Question 4

When I came home from the UK Summer Camp I had a week with symptoms of a cold, but the illness was only light and passed away quickly. About four weeks ago I caught a cold again which developed into an eye infection. My herbalist thought my lung energy was too weak and my liver energy too strong.

I was told to go to sleep earlier, but normally I use the time until midnight when my girlfriend is asleep to practise Kung Fu and I do Chi Kung in the mornings. My herbalist told me to switch the morning and the night sessions.

Could this recent ailments just be some kind of cleansing after the courses at the Summer Camp and some time of practising Cosmic Shower? Is it better to use the midnight energy for training or sleeping?


Yes, it was cleansing. The Summer Camp courses were very powerful, and a lot of cleansing resulted.

You need not worry about which organ system has more or less energy. You chi flow will take care of this.

Sleeping is important, especially when you have developed a lot of internal force initially. It allows your body to adjust to the tremendous amount of force gained. Later you may find that you sleep less.

Having learnt from us, whenever you practice kungfu, including the kungfu of your school, you are also practicing chi kung. So you need not separate chi kung practice in the morning and kungfu practice at night. You can practice chi kung and kungfu together.

In our school, less is often more. It appears that you are over-training. It is better to sleep before midnight than to use midneight to practice. Aim at quality rather than quantity. You will soon find that even when you spend less time on practice (and more time on your girlfriend, which is important), you kungfu development is better and faster.

Drunken Eight Immortals

An application from the Drunken Eight Immortals

Question 5

Regarding the Shaolin Eye Exercises, is it better to do the counting leaves exercise without wearing corrective lenses?

— Richard, Singapore


It is better to perform the eye exercises without wearing glasses or contact lens. Initially, if it is difficult to see without glasses or lens, you can use big-sized leaves or have the leaves near to your eyes. Gradually reduce the size and increase the distance.

Question 6

For extreme nearsightedness, do the exercises change the football shape of the eye back to its normal round shape or do they just train one to focus enough to overcome the nearsightedness caused by an elongated eye?


Besides improving eyesight, the exercises also change the distorted shape of the eyeballs back to their normal shape. It is because these are chi kung exercises, not just gentle physical exercises. The energy flow as a result of performing the chi kung exercises resrtore both the function and the shape of the eyes to their healthy condition.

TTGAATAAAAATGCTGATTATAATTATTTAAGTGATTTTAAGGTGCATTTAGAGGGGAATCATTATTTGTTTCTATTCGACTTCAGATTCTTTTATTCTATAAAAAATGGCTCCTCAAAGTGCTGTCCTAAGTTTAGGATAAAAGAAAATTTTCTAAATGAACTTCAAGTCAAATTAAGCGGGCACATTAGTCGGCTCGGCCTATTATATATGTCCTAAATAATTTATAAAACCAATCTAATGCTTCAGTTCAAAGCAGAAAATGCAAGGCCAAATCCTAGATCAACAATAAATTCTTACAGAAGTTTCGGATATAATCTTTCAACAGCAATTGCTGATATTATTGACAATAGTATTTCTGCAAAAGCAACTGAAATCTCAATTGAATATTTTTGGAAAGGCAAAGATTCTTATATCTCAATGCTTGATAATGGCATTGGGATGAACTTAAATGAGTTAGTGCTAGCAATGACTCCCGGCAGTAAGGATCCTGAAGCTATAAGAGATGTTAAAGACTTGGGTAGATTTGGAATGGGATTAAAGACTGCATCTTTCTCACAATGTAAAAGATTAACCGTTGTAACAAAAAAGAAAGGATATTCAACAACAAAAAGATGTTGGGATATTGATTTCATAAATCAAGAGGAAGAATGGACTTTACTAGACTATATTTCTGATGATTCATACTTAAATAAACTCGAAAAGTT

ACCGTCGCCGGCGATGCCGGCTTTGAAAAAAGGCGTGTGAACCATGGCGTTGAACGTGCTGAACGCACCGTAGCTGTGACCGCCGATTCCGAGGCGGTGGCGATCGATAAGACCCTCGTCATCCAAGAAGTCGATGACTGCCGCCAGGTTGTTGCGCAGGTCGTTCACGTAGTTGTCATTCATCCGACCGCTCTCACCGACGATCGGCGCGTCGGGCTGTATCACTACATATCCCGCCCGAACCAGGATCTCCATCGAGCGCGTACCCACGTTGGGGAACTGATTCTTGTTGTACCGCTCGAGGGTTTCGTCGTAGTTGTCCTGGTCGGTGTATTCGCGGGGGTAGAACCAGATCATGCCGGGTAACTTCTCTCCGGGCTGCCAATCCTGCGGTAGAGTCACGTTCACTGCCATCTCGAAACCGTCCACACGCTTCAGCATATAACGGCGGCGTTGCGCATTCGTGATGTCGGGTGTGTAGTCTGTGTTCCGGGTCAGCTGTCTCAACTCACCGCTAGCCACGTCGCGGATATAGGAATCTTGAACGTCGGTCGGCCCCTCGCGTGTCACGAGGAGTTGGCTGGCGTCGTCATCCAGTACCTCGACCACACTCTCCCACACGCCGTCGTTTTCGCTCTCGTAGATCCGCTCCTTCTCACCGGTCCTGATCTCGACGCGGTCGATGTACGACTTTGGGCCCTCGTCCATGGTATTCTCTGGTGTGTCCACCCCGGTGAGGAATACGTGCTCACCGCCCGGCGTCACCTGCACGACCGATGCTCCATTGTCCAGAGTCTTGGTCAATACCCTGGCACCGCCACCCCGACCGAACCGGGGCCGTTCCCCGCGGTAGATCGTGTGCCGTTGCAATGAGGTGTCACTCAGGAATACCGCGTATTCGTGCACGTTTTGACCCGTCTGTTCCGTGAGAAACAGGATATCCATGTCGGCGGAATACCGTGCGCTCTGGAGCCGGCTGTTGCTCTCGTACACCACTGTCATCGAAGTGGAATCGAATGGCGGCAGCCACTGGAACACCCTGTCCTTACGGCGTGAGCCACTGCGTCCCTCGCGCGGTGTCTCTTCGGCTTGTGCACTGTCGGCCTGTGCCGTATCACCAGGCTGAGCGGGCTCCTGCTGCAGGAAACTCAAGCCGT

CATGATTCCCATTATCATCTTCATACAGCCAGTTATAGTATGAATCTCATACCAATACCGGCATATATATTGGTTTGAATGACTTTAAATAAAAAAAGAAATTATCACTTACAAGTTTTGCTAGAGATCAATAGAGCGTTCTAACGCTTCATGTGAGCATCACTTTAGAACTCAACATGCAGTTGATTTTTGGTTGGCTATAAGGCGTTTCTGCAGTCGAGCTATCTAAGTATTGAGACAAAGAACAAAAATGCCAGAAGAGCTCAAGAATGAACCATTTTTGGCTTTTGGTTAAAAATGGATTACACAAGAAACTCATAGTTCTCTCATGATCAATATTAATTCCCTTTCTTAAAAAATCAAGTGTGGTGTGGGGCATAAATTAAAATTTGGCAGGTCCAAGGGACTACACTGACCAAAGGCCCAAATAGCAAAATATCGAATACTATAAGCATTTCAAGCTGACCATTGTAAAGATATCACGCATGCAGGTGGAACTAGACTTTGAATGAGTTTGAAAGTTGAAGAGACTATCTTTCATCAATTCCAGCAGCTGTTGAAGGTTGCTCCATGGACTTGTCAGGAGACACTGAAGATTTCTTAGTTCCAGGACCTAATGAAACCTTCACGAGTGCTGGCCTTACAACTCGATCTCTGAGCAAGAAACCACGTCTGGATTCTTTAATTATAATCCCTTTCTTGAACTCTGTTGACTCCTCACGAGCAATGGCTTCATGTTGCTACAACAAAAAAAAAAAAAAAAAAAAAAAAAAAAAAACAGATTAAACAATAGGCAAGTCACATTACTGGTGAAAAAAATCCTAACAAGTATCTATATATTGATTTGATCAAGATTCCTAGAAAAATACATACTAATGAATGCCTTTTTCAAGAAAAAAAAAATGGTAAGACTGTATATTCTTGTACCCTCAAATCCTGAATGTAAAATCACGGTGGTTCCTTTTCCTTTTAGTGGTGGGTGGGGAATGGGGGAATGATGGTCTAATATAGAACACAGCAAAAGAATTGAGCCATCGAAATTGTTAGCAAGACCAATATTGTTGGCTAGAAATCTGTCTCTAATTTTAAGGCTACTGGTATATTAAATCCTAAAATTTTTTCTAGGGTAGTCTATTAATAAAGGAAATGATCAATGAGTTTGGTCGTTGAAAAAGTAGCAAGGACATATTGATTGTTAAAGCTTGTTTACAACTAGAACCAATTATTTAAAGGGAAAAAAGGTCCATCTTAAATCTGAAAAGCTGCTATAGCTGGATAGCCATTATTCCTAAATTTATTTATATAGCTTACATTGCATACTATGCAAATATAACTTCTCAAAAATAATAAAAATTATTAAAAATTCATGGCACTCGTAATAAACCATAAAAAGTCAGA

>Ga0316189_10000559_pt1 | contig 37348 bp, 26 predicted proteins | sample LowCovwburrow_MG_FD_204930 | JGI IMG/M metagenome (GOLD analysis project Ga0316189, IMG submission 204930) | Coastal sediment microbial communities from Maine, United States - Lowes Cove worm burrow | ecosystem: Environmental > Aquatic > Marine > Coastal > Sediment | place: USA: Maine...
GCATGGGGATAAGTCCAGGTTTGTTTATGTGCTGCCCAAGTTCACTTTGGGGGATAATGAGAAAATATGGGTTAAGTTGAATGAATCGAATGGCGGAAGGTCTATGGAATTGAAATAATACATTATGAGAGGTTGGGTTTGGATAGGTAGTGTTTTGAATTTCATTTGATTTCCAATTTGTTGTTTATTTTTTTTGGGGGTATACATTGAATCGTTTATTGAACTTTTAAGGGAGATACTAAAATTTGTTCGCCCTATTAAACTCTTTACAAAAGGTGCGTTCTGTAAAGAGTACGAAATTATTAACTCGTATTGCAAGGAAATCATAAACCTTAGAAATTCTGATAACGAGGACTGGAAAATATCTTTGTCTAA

Zhao Yun

The great warrior Zhao Yun. Picture reproduced from

Question 7

Having practiced with the help of your chi kung book, "Chi Kung for Health and Vitality", morning and night. I developed a bump on the vertebra located on the ming men. As I continued practicing, the bump got smaller but I got blisters on my left lower back which eventually disappeared but the ming men is still red. In a weird way it feels good, and my body tells me that bad energy is leaving my body. I shall be grateful for your advice.

— Leo, Sweden


Your situation could be due to your having practiced correctly resulting in bad energy leaving your body, or due to your having practiced wrongly resulting in the bump and blisters. It is not easy to tell from an e-mail.

However, I think you have practiced correctly, as the bump has disappeared. The red mark should soon disappear too. A good way to tell whether you have practiced correctly or wrongly is your feeling. If you feel good and healthy, it is usually a sign of correct practice. Wrong practice is signalled by pain and stressful feeling.

Question 8

You mentioned two great warriors, Lu Pu and Zhao Yun, one without brains and the other with brains, one died young and the other lived to a ripe old age. I suppose their deaths were quite similar. How do we, as Shaolin Wahanm students, ensure that we live to a ripe old age?

— Muraima, Venezuela


Actually they died differently. Lu Pu was betrayed by his own lieutenant. The lieutenant was spanked by Lu Pu for some mistake. Bearing grudges, the lieutenant drugged Lu Pu, tied him up and offered him to his enemy, who killed him.

On the other hand, Zhao Yin won every battle he fought. This was due not just to his fighting ability but more to his brains. He lived to a ripe old age.

Having brains is more important to a warrior than just having fighting ability. If Lu Pu had brains besides his fighting ability, he would hot have died unnecessarily.

Having brains may prevent a person from dying unnecessarily, but may not necessarily enable him to live to a ripe old age. Practicing genuine chi kung will.

When he practices chi kung regularly, he ensures a smooth chi flow, which will result in him being healthy. As he continues to practice, he increases the vibrancy of his chi flow, resulting in him having vitality.

He continues his regular chi kung practice further, resulting in him having more energy than he needs. The extra energy will be stored in his dan tian and side meridians. This will give him a huge reservoir of chi, enable his chi to flow for a long, long time, giving him longevity.